Labour & European Law Review Weekly Issue 432 12 August 2015
Section 188 of the Trade Union and Labour Relations Consolidation Act 1992 (TULRCA) states that employers have to consult employees before dismissing them if they intend to make 20 or more of them redundant within a certain timescale. In E Ivor Hughes Educational Foundation v Morris and ors, the Employment Appeal Tribunal (EAT) held that the obligations are triggered even if the decision to close is a provisional one.
The claimants’ union, Unison, instructed Thompsons to represent one of its members.
Because of falling numbers, the school decided in February 2013 that it might have to close in April. As things did not improve, the decision was taken at the governors’ meeting in April to close the school at the end of the summer term. In order to save an extra term’s salary, staff were given notice of dismissal on 29 April that their contracts would end on 31 August 2013.
However, as the governors did not know that they had a legal obligation to consult anyone they were proposing to dismiss and did not seek legal advice, they did not consult the staff prior to informing them that they would be made redundant.
The 24 claimants brought proceedings in the tribunal alleging that the school was in breach of its obligations under section 188 of the TULRCA and that it was therefore obliged to pay a protective award.
Section 188(1) states that “Where an employer is proposing to dismiss as redundant 20 or more employees at one establishment within a period of 90 days or less, the employer shall consult about the dismissals …”.
Section 188(7) states that if there are special circumstances meaning it is not reasonably practicable for the employer to comply, they must take whatever steps they can to ensure compliance in the circumstances.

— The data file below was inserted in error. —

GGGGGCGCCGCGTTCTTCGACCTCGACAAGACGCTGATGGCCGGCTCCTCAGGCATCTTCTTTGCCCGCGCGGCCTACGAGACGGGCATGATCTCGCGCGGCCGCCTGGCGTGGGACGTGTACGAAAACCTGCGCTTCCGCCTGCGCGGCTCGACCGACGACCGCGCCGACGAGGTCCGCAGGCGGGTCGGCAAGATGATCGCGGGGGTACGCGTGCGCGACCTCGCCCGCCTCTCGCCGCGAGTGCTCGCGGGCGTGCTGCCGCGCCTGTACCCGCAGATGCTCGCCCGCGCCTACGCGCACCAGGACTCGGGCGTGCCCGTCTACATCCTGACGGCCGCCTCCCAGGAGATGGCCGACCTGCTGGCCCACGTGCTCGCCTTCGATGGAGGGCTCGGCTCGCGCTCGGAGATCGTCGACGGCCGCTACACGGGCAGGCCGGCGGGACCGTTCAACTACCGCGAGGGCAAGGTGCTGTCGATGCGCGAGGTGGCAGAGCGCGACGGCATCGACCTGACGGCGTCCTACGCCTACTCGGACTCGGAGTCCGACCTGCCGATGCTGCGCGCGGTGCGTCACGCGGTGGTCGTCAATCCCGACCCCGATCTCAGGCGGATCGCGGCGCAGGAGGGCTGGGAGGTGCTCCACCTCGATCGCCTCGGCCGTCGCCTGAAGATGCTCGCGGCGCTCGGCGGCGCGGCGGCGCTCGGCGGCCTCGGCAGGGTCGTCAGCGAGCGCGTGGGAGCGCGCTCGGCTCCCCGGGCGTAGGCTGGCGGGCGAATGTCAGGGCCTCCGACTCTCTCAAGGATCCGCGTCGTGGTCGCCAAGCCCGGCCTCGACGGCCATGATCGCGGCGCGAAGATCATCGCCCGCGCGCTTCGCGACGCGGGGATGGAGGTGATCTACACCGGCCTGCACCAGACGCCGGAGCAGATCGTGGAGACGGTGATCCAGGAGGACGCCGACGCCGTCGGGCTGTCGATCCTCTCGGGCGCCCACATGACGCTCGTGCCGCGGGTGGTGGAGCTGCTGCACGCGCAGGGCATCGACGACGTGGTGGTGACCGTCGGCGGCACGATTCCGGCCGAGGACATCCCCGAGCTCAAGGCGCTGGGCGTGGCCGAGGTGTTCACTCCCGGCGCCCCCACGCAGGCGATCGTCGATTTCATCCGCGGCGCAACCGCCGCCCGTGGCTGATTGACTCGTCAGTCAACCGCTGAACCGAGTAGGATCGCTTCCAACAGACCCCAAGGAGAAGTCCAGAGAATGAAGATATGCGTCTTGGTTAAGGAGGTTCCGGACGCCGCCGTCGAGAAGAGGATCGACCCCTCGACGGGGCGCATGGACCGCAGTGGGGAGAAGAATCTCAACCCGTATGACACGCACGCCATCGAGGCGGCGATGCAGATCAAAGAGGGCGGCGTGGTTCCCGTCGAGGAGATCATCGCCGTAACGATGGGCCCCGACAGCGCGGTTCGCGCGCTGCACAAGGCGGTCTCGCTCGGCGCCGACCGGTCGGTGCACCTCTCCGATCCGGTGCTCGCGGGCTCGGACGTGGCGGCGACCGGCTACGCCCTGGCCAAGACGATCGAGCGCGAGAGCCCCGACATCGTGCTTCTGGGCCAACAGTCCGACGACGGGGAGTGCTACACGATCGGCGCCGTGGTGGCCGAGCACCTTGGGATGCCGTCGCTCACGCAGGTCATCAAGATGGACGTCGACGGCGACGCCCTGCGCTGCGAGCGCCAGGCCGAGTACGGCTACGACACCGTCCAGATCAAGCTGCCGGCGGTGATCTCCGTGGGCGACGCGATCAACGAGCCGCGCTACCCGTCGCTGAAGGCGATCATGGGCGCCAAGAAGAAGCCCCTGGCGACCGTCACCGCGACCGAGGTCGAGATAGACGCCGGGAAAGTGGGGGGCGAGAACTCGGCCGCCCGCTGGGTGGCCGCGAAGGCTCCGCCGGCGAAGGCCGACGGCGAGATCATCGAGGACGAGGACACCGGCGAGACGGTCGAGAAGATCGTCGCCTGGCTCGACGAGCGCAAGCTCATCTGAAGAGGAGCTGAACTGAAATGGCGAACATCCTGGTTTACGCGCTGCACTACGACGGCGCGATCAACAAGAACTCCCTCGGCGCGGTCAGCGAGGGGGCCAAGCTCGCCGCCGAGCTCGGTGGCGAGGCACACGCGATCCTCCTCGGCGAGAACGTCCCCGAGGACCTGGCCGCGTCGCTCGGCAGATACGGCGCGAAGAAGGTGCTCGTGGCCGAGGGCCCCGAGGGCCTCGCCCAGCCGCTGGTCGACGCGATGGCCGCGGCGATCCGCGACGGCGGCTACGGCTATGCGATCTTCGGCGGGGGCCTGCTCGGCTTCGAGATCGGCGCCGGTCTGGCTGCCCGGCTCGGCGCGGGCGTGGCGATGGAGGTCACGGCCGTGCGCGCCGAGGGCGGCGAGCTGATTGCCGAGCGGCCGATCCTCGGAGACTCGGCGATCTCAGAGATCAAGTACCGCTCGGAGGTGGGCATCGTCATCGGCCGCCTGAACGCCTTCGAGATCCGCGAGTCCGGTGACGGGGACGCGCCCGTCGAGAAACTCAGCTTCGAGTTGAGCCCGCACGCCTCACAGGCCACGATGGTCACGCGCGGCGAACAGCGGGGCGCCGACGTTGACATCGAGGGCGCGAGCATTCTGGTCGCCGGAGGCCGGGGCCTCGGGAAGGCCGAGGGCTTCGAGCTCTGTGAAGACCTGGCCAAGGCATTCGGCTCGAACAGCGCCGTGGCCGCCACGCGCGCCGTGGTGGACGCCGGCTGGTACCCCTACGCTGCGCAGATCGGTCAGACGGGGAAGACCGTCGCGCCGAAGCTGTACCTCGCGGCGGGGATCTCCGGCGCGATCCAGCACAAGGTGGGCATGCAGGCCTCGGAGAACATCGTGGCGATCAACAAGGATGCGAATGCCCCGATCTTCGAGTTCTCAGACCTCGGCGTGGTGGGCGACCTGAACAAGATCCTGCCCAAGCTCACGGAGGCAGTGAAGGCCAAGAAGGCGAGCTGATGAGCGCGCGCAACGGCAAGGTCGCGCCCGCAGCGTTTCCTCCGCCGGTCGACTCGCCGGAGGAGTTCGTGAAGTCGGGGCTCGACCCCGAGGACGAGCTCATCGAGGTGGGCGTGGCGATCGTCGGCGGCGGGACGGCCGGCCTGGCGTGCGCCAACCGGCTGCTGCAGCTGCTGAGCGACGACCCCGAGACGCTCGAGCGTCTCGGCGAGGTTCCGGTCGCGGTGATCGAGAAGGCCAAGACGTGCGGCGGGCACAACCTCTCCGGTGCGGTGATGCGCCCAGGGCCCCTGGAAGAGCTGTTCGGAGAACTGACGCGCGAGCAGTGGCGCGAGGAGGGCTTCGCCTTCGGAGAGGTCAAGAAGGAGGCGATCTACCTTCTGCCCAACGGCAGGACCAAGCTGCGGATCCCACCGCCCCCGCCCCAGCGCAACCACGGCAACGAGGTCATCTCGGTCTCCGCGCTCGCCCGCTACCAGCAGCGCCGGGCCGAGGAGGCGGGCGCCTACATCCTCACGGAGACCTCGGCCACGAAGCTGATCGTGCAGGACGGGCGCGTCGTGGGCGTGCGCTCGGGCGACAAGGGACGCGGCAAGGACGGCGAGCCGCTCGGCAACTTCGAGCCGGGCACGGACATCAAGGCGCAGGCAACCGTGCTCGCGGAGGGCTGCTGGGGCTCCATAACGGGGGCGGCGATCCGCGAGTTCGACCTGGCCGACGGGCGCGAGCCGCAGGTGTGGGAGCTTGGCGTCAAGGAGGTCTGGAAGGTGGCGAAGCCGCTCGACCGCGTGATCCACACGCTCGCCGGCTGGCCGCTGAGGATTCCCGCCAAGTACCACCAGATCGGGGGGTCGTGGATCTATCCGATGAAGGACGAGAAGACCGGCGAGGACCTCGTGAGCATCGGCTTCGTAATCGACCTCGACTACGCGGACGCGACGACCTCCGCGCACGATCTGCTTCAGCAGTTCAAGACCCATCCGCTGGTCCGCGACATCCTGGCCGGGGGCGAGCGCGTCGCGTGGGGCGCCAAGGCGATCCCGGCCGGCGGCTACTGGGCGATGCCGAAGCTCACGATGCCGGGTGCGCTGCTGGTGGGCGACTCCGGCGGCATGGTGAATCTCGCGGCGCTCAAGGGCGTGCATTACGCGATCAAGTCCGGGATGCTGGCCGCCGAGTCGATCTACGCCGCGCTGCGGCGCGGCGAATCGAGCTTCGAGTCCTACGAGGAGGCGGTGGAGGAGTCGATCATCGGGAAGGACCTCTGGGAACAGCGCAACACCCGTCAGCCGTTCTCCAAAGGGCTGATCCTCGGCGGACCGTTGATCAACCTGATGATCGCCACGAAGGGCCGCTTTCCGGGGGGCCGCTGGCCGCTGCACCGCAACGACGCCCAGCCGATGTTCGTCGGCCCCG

The tribunal took the view that the decision taken at the February meeting to close the school in April amounted to a proposal to make redundancies. Although it was not the final decision – that was to take place in April – redundancies were certainly being proposed at that stage, thereby triggering the collective consultation obligations.
Nor were there any special circumstances that the school could rely on to avoid their obligations, such as the fear that the plan to close might leak out (as this could apply to just about any situation to close down a business); or the desire on the part of the school to avoid paying an extra term’s salary. If the school had taken advice, it could have ensured that consultation took place 30 days before the time to give notice. The tribunal therefore awarded the maximum 90 days’ protective award.
And the EAT agreed. The decision in February to close the school unless numbers increased indicated a fixed, clear (albeit provisional) intention to close. Alternatively, it amounted to a strategic decision on changes compelling the employer to contemplate or plan for collective redundancies. On either analysis, the duty to consult arose on that date.
It also rejected the school’s argument with regard to special circumstances. Section 188(7) was concerned with actual events and not with what an employer might, with hindsight, have thought about consultation if they had addressed their mind to it at the relevant time. The fact that the school subsequently identified two reasons for not consulting did not constitute special circumstances.
The EAT upheld the decision to award each claimant the maximum award of 90 days’ gross pay.